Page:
It's the night before my PhD orientation. I'll be spending the next few years working toward yet another degree from Columbia. It's still unclear where that'll lead me, but I already have aspirations for the kind of academic I'd like to mature into. I'm sure my perspective on certain matters will shift as soon as I get into the thick of research, despite my strongest convictions. And that's okay -- I don't doubt the severity of my naivete.
But I don't want to lose sight of what I believe today. By putting some thoughts to paper, I hope to create a record to revisit down the road, a doggy ear in a new chapter of my academic journey. It's my way of making a genuine commitment to my life as a researcher, so that I make out of the next five years something different from what I made of the previous five.
Some recurring advice I've heard about pursuing a PhD: my directive as a grad student is to perform research. Although this advice inspired confidence and excitement in my choice of career, one's responsibility toward research was too often juxtaposed with one's responsibility toward education. As much as academic institutions espouse the advancement of education, each individual only has so much time. And when push comes to shove, the burden of teaching is easily dismissed as an obstacle to research.
I'll certainly encounter this tension between research and education in the years ahead. At the core of this tension is the dilemma between teaching and learning. I was certainly once drawn to academia for its promise of life-long learning. After all, what is research but the continued pursuit of learning, beyond the extent of recorded knowledge? Yet as my ambition to learn continues to enchant me, my duty to teach gives me a sense of purpose.
I believe that, as an aspiring academic, it is my professional responsibility to convey knowledge and experience comprehensibly, instructively, and creatively. I hope to deliver on that responsibility, not just in good teaching, but in good writing. Teaching and writing are more than just formalities of the profession. These challenges warrant cognizance and reflection, to ensure that the knowledge conveyed is given the scrutiny it deserves.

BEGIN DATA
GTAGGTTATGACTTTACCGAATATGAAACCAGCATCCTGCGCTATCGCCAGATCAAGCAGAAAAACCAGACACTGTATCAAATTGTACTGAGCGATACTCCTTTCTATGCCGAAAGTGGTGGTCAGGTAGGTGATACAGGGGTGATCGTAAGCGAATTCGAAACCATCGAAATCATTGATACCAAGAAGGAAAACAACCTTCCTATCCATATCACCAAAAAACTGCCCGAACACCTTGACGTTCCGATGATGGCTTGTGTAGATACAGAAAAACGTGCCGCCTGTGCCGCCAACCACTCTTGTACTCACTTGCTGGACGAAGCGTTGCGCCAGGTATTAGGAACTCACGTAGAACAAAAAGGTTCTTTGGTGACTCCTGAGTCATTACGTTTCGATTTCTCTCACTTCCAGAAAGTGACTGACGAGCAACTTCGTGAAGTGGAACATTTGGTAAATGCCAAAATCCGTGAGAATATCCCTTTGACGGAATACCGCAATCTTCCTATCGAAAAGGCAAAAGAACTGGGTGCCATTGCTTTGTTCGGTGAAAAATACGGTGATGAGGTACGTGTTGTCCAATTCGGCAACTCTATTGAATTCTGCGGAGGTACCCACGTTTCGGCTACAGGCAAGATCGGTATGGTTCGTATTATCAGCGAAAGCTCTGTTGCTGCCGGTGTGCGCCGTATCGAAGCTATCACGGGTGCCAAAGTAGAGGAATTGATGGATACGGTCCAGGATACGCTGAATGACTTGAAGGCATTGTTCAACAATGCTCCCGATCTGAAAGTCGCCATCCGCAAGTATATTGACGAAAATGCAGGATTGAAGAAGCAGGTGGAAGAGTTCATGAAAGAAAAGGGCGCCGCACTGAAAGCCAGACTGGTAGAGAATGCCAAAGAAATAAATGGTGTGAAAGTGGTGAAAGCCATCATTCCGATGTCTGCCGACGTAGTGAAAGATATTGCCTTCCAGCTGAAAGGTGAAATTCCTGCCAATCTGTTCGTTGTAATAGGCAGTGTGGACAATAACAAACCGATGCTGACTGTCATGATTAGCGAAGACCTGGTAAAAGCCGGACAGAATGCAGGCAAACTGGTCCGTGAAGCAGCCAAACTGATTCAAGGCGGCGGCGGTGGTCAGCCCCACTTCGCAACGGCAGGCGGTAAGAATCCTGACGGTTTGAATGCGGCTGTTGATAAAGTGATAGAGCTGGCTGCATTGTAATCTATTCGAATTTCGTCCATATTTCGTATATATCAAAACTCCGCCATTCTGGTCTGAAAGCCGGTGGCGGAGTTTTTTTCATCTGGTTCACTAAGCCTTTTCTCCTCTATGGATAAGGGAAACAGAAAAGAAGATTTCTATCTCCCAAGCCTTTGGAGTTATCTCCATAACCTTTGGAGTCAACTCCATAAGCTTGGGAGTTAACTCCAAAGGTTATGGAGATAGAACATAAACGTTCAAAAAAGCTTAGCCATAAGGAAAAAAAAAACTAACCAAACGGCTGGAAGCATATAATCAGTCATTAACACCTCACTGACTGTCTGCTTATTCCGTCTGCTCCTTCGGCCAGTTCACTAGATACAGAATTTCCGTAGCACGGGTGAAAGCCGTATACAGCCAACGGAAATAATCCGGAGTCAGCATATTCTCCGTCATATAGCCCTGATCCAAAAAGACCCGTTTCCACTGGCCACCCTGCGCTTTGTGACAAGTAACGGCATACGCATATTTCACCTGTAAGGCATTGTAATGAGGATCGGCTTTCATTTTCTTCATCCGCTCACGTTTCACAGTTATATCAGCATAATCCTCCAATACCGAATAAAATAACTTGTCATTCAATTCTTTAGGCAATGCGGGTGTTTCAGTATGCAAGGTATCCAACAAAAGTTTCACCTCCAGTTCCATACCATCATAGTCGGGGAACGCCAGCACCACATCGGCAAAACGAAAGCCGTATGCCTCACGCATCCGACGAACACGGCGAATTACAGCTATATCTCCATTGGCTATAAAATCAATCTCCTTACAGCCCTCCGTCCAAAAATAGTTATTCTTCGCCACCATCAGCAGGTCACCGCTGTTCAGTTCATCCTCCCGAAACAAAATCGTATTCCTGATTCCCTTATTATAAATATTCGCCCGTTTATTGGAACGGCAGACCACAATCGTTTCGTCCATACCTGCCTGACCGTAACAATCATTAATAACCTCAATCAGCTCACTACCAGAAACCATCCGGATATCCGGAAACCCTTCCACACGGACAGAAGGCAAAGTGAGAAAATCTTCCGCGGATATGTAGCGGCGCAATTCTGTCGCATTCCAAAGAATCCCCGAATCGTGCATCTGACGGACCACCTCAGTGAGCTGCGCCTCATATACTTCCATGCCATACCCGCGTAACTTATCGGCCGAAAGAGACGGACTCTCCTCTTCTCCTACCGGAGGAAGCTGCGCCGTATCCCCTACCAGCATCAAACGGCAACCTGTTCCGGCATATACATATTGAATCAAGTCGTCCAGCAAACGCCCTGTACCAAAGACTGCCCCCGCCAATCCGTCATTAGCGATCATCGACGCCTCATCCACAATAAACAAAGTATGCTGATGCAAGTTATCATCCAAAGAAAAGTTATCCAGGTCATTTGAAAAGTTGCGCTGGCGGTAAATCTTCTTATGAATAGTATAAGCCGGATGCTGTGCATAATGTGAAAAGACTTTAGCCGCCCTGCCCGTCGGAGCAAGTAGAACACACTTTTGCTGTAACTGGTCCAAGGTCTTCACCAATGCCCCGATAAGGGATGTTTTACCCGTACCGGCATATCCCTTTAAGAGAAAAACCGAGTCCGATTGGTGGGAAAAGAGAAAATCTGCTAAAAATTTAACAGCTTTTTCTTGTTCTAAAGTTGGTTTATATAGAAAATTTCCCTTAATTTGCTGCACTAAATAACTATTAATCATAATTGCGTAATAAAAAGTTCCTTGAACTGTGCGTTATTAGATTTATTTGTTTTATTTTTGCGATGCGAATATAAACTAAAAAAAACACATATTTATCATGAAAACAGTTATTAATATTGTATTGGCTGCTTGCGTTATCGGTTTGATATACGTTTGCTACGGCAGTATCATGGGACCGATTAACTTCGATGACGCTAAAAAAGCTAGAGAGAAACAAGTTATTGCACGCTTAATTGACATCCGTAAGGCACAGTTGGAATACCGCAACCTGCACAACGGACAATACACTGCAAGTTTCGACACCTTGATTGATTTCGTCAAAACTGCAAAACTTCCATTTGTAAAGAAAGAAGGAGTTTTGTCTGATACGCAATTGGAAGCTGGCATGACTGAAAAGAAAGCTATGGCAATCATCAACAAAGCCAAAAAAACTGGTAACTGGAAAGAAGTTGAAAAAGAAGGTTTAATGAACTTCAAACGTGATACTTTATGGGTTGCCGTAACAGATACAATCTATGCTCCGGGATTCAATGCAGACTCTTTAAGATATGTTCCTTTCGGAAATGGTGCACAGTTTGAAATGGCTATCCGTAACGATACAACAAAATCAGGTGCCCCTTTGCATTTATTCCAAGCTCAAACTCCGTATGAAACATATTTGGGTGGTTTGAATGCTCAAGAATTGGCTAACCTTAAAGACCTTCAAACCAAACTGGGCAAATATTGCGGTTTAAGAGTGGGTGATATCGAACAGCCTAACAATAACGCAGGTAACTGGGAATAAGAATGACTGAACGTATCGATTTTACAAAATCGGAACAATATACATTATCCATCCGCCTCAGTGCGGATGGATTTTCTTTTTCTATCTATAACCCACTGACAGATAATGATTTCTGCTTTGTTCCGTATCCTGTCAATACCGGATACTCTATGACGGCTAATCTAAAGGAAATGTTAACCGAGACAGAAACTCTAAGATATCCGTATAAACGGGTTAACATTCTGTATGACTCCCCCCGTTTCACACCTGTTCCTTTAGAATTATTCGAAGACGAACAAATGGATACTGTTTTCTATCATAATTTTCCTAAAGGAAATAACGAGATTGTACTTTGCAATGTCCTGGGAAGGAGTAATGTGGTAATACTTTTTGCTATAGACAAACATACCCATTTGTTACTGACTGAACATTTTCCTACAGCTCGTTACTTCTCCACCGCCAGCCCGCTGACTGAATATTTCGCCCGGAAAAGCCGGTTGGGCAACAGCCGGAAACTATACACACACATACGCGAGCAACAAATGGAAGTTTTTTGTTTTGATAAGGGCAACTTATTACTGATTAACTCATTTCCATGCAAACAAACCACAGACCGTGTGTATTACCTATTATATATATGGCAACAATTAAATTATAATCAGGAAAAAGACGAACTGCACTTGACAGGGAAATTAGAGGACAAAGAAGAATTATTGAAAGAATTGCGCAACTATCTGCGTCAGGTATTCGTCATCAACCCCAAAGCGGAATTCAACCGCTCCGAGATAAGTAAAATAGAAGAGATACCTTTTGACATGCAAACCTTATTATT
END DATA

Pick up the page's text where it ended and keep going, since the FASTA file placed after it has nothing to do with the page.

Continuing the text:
I hope that as a PhD, my commitment toward education will enrich my research rather than hinder it. A good friend once remarked, "you haven't really learned something until you've taught it." My formative years as a teaching assistant couldn't agree more. In my experience, teaching has played a vital role in my learning. And when it comes to research, I imagine a similar dynamic will play out -- the only difference is that now I'll also be the one defining the material as I learn it.
I could ramble on, but this isn't supposed to be a manifesto. I already feel myself getting too self-conscious. But this won't be my last word on the subject. I aim to write here weekly, to keep track of my own progress, and to keep myself in a habit of coherently documenting my thoughts. And it won't be all lofty ideals. I'll be reflecting on more concrete aspects of my experience as a PhD student. I'll also be journaling my own research, and summarizing what I learned from others. In fact, this is going to be an outlet for whatever I feel like writing, which may include the absurd. Let's see where this goes.